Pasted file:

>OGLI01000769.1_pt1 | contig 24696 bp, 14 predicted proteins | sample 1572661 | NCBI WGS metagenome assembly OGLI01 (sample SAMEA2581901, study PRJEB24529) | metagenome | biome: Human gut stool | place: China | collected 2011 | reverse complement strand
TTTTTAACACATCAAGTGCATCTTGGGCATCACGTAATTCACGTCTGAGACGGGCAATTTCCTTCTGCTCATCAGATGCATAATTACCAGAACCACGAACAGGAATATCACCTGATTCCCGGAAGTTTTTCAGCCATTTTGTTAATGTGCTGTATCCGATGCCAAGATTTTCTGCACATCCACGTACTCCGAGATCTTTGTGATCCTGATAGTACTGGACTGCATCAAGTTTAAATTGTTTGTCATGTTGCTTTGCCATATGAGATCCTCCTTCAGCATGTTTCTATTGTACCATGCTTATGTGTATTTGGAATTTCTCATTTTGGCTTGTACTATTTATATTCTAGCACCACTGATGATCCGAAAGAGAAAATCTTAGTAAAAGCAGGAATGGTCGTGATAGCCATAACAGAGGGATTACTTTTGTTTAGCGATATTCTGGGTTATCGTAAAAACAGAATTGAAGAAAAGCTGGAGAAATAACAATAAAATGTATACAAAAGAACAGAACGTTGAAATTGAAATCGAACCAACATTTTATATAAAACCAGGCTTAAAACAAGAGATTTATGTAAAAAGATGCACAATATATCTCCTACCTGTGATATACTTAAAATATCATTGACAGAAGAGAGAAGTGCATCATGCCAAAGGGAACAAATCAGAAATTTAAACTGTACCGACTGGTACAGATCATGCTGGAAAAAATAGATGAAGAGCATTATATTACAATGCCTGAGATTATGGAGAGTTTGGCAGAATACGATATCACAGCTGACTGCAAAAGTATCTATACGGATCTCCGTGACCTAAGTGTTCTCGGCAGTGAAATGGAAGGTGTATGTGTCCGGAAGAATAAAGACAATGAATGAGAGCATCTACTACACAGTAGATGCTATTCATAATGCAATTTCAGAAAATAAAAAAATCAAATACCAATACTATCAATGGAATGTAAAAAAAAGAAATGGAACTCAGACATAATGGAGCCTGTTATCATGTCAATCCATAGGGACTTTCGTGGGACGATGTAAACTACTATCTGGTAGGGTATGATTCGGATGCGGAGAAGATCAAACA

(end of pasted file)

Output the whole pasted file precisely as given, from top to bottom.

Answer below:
>OGLI01000769.1_pt1 | contig 24696 bp, 14 predicted proteins | sample 1572661 | NCBI WGS metagenome assembly OGLI01 (sample SAMEA2581901, study PRJEB24529) | metagenome | biome: Human gut stool | place: China | collected 2011 | reverse complement strand
TTTTTAACACATCAAGTGCATCTTGGGCATCACGTAATTCACGTCTGAGACGGGCAATTTCCTTCTGCTCATCAGATGCATAATTACCAGAACCACGAACAGGAATATCACCTGATTCCCGGAAGTTTTTCAGCCATTTTGTTAATGTGCTGTATCCGATGCCAAGATTTTCTGCACATCCACGTACTCCGAGATCTTTGTGATCCTGATAGTACTGGACTGCATCAAGTTTAAATTGTTTGTCATGTTGCTTTGCCATATGAGATCCTCCTTCAGCATGTTTCTATTGTACCATGCTTATGTGTATTTGGAATTTCTCATTTTGGCTTGTACTATTTATATTCTAGCACCACTGATGATCCGAAAGAGAAAATCTTAGTAAAAGCAGGAATGGTCGTGATAGCCATAACAGAGGGATTACTTTTGTTTAGCGATATTCTGGGTTATCGTAAAAACAGAATTGAAGAAAAGCTGGAGAAATAACAATAAAATGTATACAAAAGAACAGAACGTTGAAATTGAAATCGAACCAACATTTTATATAAAACCAGGCTTAAAACAAGAGATTTATGTAAAAAGATGCACAATATATCTCCTACCTGTGATATACTTAAAATATCATTGACAGAAGAGAGAAGTGCATCATGCCAAAGGGAACAAATCAGAAATTTAAACTGTACCGACTGGTACAGATCATGCTGGAAAAAATAGATGAAGAGCATTATATTACAATGCCTGAGATTATGGAGAGTTTGGCAGAATACGATATCACAGCTGACTGCAAAAGTATCTATACGGATCTCCGTGACCTAAGTGTTCTCGGCAGTGAAATGGAAGGTGTATGTGTCCGGAAGAATAAAGACAATGAATGAGAGCATCTACTACACAGTAGATGCTATTCATAATGCAATTTCAGAAAATAAAAAAATCAAATACCAATACTATCAATGGAATGTAAAAAAAAGAAATGGAACTCAGACATAATGGAGCCTGTTATCATGTCAATCCATAGGGACTTTCGTGGGACGATGTAAACTACTATCTGGTAGGGTATGATTCGGATGCGGAGAAGATCAAACA